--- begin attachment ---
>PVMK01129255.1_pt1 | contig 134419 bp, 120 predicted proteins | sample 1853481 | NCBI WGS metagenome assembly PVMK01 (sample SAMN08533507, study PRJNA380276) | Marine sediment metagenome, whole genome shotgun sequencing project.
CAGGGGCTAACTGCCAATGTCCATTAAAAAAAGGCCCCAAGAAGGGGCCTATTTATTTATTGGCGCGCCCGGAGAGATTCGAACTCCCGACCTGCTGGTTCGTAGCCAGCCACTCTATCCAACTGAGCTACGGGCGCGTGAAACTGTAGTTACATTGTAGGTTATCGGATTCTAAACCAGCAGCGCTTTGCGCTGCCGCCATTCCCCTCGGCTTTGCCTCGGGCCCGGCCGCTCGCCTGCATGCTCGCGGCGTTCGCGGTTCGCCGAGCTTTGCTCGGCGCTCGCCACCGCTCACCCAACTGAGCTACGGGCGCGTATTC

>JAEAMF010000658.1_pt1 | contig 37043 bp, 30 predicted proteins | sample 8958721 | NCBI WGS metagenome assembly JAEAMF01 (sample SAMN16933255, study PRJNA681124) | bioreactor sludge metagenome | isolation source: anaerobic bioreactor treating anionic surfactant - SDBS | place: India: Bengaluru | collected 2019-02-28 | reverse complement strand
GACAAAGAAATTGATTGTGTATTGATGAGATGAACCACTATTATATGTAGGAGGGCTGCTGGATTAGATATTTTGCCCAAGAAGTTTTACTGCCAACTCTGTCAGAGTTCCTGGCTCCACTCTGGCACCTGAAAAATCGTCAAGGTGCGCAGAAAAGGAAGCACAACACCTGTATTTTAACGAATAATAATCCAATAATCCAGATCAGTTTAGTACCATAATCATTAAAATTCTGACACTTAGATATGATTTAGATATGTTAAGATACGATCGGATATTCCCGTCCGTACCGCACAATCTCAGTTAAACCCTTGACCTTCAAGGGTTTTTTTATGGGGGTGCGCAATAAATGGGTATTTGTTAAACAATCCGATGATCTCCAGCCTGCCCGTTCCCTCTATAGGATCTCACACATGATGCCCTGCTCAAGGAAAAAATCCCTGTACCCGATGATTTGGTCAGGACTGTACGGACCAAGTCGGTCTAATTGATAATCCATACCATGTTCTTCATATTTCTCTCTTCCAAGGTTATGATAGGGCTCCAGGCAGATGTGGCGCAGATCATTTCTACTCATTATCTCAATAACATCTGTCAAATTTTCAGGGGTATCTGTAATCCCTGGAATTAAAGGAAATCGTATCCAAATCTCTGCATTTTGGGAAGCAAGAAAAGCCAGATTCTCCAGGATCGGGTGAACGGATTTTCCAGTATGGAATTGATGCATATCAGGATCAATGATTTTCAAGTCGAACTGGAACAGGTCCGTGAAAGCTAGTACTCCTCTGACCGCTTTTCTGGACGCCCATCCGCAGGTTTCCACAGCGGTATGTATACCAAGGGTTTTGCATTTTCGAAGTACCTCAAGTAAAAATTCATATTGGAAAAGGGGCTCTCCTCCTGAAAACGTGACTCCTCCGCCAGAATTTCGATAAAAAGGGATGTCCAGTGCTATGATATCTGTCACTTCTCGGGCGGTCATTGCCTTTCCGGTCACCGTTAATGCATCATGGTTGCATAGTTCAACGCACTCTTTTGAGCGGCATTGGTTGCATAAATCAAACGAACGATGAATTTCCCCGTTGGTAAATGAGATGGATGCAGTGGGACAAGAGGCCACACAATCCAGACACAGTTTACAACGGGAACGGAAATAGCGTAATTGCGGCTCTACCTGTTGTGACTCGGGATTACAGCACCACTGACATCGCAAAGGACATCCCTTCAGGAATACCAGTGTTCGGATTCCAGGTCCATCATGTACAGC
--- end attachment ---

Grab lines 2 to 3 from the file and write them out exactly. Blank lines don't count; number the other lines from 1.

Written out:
CAGGGGCTAACTGCCAATGTCCATTAAAAAAAGGCCCCAAGAAGGGGCCTATTTATTTATTGGCGCGCCCGGAGAGATTCGAACTCCCGACCTGCTGGTTCGTAGCCAGCCACTCTATCCAACTGAGCTACGGGCGCGTGAAACTGTAGTTACATTGTAGGTTATCGGATTCTAAACCAGCAGCGCTTTGCGCTGCCGCCATTCCCCTCGGCTTTGCCTCGGGCCCGGCCGCTCGCCTGCATGCTCGCGGCGTTCGCGGTTCGCCGAGCTTTGCTCGGCGCTCGCCACCGCTCACCCAACTGAGCTACGGGCGCGTATTC

>JAEAMF010000658.1_pt1 | contig 37043 bp, 30 predicted proteins | sample 8958721 | NCBI WGS metagenome assembly JAEAMF01 (sample SAMN16933255, study PRJNA681124) | bioreactor sludge metagenome | isolation source: anaerobic bioreactor treating anionic surfactant - SDBS | place: India: Bengaluru | collected 2019-02-28 | reverse complement strand